The violent exchange of attacks in Sabah has been hurting thousands of Filipino Muslims in the Philippines, a group of Muslim leaders said on Monday.
In a press conference, governors from five provinces under the Autonomous Region of Muslim Mindanao (ARMM) urged the followers of Sulu Sultan Jamalul Kiram III to come home.
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"The relatives and communities here at home are suffering as a result of his followers actions in Sabah," the ARMM governors said in a statement.
"Moreover, 600,000 Filipinos quietly and peacefully living and working in Sabah are now caught up in this conflict, which they are not a party to," they added.
Tawi-Tawi Gov. Badikul Sahali, Sulu Gov. Abdusakur Tan, Maguindanao Gov. Ismael Mangudadatu, Basilan Gov. Jum Akbar, and Lanao del Sur Gov. Mamintal Adiong Jr. issued the statement in a press conference in Greenhills San Juan Monday.
Acting ARMM governor Mujiv Hataman was also in the press briefing.
Seeing their Muslim brothers - Malaysians and Filipinos - die in Lahud Datu in Sabah has been hurting them, as the Filipino community monitor developments from North Borneo.
"We are calling on all parties to exert more effort to resolve the stand off in a peaceful and honorable manner. We appeal to Sultan Jamalul Kiram III to call on his followers to peaceably come home," they said.
"While we understand, respect, and honor the claims of the heirs of the sultanate of Sulu to Sabah, we urge Sultan Kiram to take into account that aggression and violence is not the way to advance this cause," they added.
The ARMM leaders also asked Kiram's clan to abide by the international rules and protocol in pursuing their claim.
"Let us settle the issue of Sabah in a peaceful and honorable way. We all want peace with dignity and justice and we can achieve it by working together in a peaceful manner," they said,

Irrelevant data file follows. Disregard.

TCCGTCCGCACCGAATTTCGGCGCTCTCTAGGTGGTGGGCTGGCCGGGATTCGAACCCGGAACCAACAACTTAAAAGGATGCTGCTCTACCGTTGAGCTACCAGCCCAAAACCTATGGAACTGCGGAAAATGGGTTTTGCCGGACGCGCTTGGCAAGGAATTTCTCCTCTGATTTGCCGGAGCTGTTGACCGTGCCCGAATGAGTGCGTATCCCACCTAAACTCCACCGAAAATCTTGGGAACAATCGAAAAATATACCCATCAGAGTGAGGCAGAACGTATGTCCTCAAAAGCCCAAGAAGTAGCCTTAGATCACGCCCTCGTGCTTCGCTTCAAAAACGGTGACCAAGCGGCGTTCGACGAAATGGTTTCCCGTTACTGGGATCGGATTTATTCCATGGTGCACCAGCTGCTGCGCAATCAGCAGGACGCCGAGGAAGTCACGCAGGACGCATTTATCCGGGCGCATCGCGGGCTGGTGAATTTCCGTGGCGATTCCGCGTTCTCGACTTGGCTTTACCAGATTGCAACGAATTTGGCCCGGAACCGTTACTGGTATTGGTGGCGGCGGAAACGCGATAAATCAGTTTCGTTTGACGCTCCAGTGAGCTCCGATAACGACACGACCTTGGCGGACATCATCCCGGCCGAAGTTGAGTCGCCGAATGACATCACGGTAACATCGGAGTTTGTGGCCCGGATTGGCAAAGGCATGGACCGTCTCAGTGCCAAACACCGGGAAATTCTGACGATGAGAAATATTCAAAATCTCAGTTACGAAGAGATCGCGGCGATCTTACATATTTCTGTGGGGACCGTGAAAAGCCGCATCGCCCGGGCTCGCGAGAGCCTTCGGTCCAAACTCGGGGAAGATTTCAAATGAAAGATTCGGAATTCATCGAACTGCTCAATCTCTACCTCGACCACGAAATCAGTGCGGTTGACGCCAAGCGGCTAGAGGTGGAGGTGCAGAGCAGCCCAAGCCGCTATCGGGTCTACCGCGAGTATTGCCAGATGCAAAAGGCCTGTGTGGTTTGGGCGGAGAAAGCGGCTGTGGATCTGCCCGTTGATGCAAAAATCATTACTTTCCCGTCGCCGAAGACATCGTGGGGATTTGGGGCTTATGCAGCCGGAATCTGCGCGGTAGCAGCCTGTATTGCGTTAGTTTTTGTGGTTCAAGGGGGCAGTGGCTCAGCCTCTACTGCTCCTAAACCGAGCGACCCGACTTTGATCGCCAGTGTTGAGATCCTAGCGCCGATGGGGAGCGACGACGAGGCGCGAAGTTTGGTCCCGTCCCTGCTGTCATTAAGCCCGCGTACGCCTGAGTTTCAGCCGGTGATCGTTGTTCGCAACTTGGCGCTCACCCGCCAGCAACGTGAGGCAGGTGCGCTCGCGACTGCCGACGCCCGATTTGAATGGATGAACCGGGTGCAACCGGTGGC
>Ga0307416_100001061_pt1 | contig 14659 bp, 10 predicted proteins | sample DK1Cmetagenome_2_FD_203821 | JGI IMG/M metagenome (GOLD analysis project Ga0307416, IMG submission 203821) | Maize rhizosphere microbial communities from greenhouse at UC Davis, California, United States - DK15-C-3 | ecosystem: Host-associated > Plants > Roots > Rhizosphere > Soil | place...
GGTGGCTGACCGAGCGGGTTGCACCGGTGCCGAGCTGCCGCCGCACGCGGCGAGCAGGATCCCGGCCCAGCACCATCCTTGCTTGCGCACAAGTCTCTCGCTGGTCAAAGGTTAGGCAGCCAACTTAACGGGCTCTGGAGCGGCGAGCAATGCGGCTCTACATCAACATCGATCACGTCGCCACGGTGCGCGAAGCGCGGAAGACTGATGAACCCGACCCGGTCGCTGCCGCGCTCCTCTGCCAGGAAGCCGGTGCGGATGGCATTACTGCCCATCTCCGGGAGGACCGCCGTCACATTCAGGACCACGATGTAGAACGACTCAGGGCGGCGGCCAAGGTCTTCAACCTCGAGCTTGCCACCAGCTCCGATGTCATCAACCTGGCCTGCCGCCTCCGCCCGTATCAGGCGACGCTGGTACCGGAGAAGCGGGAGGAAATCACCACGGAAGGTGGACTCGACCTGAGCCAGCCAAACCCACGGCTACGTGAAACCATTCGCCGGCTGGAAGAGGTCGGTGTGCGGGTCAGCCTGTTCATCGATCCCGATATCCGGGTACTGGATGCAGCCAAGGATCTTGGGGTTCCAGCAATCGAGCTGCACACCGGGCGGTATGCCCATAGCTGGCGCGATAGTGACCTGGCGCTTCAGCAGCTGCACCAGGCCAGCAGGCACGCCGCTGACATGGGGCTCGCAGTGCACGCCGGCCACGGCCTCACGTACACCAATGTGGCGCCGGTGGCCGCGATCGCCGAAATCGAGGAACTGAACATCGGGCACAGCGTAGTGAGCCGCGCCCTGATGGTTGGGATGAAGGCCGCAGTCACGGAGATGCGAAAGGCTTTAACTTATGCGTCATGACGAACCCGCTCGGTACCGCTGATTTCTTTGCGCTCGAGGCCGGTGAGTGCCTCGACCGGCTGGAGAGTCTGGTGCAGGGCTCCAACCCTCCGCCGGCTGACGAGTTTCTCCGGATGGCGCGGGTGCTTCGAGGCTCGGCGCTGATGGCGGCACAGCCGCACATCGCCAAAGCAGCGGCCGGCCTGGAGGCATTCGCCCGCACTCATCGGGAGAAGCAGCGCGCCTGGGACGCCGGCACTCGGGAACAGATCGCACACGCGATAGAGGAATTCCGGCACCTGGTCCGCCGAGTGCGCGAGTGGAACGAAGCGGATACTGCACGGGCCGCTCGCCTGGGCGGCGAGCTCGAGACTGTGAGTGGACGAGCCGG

Meanwhile, a lawmaker from Mindanao has called on the House of Representatives to hold a special session to look into the country's claim of ownership over Sabah.
Davao City Rep. Karlo Alexei Nograles also urged the Senate to conduct sessions, where lawmakers can come up with a legislation that may address the problem concerning Sabah.
"There is a deep-rooted cause of this conflict which should not be taken for granted," Nograles said.
"There is also a very good way to help solve this impasse through the good offices of the parliament," he added.
He added that House Speaker Feliciano Belmonte and Senate President Juan Ponce Enrile may even invite counterpart parliamentarians from Malaysia into the special session.
"We in Congress could open a way to make direct contact with our parliamentary counterparts in Malaysia and use our established goodwill to help find an honorable alternative without prejudice to mutual national interests," he said.
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Nograles, vice chair of House Committee on Human Rights, also called for a ceasefire in Sabah to prevent further "bloody confrontation and possible conflagration."
Nograles added that nobody could win under an atmosphere of confrontation that would only result to more bloodshed.
"We must first stop this unnecessary violence which is now getting worse. We have to talk this in a more conducive atmosphere. A ceasefire (should be) in order," Nograles emphasized.
At least 30 people have been killed in a series of firefight between Malaysian police and the followers of Sulu Sultan Jamalul Kiram III.
Kiram, who has been staying in Taguig, said his followers went to Lahud Datu to insist theor calim of ownership over Sabah, which has remained dormant since the Martial Law.
His group continues to defy Malaysian demands for them to leave the disputed territory despite warnings of "drastic measures" from Malaysian government to address the threat.